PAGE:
6. Magnus Hägermyr says:

    I think Rays concerns was more the burdens created by shrewd and greedy managers, record compamies and the musicbusiness in general. Listen to the album “Lola Versus Poweman And The Moneygoround” for instance.

    But I don’t think we have to worry about his economic status. In a list of the 100 richest rockartists in UK in Uncut Magazine maybe 10 years ago Ray was around place 60 good for roughly 20 million pounds. Number one was Sir Paul worth 650 000 000 dito.

    Glad it worked out well for them after all.

  7. Bob Neilson says:

    Steve,
    If the Wilson government’s tax regime helped produce Exile on Main Street, then all I can say is it was one of their best results. I bought the vinyl LP recently and reckon it is the best album the Stones ever made.

    • Steve Crews says:

      I couldn’t agree more. I’ve got the old vinyl, the CD, the re-released CD, the remastered vinyl and the new material CD. Hmmmm. Wonder if it’s available on 8 track? Thank you, Mr. Wilson.

      • Bob Neilson says:

        Funnily enough, I bought it on cassette tape first off and didn’t get into it. Glad to see the back of cassettes, Though I bought Prefab Sprout’s From Langley Park to Memphis on cassette for a quid and enjoyed it enough that I bought it on vinyl a while back.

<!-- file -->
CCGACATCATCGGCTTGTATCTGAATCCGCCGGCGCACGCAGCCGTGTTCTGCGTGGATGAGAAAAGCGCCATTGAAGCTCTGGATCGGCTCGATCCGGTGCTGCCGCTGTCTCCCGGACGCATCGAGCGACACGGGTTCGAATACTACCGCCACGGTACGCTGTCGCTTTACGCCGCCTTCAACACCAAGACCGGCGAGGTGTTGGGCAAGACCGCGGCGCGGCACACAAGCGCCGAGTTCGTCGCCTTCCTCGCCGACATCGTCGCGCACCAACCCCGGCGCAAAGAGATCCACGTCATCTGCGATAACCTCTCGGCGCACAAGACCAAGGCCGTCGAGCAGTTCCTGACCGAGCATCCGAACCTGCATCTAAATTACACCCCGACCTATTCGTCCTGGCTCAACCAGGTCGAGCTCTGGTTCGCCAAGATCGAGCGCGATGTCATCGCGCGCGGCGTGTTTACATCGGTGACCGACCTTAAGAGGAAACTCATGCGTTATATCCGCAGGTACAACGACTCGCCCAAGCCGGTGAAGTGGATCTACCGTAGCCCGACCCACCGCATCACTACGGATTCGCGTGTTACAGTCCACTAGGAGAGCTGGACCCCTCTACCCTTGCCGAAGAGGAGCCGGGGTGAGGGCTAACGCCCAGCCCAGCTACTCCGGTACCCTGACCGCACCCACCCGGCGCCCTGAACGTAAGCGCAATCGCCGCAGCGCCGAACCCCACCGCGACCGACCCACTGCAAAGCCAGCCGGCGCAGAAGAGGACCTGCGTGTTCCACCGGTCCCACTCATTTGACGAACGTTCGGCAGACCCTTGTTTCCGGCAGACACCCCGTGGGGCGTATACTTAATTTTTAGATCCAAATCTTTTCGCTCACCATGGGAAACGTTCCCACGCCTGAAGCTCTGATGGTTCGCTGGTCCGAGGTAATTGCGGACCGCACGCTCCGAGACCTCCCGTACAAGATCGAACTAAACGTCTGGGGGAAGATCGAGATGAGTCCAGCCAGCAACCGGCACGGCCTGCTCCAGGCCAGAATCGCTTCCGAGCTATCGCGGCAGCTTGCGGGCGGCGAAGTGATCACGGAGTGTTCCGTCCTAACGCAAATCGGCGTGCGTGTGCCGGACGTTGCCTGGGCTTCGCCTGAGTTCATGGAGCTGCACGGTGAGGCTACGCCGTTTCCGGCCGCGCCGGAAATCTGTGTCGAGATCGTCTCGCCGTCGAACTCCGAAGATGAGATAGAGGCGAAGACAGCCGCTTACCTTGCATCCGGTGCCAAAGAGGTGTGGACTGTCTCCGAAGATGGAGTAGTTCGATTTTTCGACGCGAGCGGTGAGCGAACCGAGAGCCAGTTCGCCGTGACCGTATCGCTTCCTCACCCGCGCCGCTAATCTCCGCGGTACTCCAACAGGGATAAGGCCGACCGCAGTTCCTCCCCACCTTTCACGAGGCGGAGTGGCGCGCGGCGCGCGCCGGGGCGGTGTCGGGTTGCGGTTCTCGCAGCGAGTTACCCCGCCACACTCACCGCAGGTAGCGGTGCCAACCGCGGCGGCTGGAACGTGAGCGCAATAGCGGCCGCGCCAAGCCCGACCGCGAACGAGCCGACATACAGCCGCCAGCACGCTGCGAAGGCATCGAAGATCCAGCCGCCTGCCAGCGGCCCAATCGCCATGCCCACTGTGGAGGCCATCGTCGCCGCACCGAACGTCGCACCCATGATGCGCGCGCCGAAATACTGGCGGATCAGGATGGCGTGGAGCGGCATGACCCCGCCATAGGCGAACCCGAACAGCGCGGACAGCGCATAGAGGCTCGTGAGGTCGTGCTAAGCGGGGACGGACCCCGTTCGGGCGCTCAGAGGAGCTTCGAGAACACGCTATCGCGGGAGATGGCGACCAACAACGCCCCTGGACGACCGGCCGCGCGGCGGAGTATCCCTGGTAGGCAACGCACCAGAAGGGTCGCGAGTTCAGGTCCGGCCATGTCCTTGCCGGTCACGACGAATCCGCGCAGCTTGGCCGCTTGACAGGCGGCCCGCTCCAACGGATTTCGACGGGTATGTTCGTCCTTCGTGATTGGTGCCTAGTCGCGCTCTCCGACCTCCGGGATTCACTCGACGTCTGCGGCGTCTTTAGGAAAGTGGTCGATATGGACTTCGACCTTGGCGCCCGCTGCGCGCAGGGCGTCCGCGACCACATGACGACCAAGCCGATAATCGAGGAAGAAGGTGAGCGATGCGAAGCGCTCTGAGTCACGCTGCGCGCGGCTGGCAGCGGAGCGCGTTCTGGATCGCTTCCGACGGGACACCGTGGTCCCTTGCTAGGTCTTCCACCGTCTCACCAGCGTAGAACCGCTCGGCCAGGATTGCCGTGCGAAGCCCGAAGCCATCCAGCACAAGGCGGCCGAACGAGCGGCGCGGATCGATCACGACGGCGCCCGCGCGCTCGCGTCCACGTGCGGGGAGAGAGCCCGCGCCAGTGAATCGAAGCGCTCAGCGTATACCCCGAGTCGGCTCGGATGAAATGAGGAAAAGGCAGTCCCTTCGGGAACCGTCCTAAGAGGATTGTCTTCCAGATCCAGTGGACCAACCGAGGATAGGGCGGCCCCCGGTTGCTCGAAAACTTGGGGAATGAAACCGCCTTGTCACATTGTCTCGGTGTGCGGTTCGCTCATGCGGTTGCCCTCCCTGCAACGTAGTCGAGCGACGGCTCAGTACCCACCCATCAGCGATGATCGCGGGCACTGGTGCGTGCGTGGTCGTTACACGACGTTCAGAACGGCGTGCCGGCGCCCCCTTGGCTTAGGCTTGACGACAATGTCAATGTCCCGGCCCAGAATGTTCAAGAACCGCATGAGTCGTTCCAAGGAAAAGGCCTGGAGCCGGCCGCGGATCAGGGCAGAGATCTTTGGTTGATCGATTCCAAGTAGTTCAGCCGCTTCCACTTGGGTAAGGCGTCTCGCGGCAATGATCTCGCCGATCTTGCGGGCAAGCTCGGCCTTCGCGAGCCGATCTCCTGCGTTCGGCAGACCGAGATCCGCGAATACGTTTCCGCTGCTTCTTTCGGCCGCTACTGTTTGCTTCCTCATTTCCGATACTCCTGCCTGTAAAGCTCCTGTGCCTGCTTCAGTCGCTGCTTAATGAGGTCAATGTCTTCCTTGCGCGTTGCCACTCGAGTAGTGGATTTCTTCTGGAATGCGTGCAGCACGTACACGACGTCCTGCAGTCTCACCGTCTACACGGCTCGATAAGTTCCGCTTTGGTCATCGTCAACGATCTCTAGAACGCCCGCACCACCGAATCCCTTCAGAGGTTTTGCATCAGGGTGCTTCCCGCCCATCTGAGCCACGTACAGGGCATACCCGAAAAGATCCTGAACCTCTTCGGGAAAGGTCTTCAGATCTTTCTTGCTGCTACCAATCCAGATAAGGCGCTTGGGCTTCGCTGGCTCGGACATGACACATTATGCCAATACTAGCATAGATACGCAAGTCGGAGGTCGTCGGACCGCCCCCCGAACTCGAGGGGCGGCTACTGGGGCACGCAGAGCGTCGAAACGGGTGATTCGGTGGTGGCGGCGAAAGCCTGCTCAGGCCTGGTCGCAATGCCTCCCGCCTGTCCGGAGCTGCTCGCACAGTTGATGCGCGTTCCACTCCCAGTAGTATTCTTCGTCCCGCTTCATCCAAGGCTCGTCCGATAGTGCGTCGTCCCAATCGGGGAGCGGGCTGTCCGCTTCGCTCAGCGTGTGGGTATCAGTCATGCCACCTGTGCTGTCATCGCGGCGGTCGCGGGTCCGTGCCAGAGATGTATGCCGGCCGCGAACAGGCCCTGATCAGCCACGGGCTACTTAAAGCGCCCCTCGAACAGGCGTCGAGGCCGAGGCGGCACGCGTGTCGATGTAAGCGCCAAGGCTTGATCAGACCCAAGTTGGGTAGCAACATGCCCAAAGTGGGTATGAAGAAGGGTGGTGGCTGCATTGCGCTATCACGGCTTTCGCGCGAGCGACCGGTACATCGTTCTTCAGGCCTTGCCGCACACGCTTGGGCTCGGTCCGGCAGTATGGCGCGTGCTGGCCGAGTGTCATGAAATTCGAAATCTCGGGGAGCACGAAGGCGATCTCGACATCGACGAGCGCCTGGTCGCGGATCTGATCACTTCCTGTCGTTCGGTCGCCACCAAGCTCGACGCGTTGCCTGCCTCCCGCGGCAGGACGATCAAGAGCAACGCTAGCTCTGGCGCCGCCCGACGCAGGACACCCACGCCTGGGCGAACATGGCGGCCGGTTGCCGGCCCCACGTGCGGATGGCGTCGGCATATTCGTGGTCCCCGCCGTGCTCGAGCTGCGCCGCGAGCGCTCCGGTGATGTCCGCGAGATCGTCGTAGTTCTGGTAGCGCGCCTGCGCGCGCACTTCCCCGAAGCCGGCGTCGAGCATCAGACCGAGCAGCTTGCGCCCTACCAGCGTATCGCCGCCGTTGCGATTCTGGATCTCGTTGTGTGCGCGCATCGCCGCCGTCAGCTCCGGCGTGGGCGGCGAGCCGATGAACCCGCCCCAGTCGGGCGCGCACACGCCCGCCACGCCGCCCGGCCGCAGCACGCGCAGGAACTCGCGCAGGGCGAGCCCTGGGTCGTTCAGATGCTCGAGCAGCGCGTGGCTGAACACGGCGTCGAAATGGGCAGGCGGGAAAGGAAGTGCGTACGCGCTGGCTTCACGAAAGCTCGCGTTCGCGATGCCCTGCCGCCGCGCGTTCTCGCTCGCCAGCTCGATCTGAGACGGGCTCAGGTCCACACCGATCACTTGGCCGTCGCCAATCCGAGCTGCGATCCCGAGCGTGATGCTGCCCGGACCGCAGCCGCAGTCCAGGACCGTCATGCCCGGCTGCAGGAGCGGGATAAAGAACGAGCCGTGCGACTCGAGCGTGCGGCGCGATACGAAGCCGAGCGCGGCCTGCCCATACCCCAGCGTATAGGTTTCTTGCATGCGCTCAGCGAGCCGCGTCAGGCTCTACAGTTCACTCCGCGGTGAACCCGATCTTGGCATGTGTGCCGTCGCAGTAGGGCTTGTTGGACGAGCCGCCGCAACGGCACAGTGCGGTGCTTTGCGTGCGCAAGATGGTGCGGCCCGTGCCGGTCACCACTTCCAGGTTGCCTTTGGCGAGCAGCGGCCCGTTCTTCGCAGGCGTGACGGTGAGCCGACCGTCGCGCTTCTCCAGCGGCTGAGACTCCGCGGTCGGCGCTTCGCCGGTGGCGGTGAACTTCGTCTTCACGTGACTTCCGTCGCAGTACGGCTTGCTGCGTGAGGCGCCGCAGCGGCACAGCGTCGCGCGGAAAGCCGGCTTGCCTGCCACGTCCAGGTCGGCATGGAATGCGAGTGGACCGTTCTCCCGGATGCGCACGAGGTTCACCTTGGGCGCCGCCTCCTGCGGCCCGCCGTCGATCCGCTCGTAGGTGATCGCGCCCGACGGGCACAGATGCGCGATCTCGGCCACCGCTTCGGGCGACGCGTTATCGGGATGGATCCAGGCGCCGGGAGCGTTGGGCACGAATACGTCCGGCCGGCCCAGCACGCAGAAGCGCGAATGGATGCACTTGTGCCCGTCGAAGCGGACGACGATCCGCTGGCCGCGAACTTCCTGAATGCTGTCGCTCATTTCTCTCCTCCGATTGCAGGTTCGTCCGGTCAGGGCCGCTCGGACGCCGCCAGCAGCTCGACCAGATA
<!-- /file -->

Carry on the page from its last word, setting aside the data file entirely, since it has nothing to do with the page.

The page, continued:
8. Magnus Hägermyr says:

    Ray Davies concerns was also relevant in the Stones tax escape story. As Jagger said at the time: “After working for eight years I discovered that nobody had pay my taxes”. That was their managers responsibileties. Insted Allen Klein had withhold 17 millions of Stones money for himself. Add to that that a large amount of thier money was frozen becuse Stones first managers was suing each other for breach of contract. That’s the reasons why The Rolling Stones was broke and couldn’t pay thier taxes whatever ones perspective is of Wilsons tax-philosophy.

    So one more score for Ray Davies then.

    But I argee, if George wasn’t ironic and Wilson (but also Heath is mentioned in the song) really took 95 % of The Beatles income (which I have a hard time to belive), that IS too much!

  9. Bob Neilson says:

    It was ninety five per cent of income above a certain level. It still left pleanty for ordinary Joes, but at any level to have 95% of your cash taken is depressing adn a disincentive to earning big.

Leave a Reply

Fill in your details below or click an icon to log in:

WordPress.com Logo

You are commenting using your WordPress.com account. Log Out / Change )

Twitter picture

You are commenting using your Twitter account. Log Out / Change )

Facebook photo

You are commenting using your Facebook account. Log Out / Change )

Google+ photo

You are commenting using your Google+ account. Log Out / Change )

Connecting to %s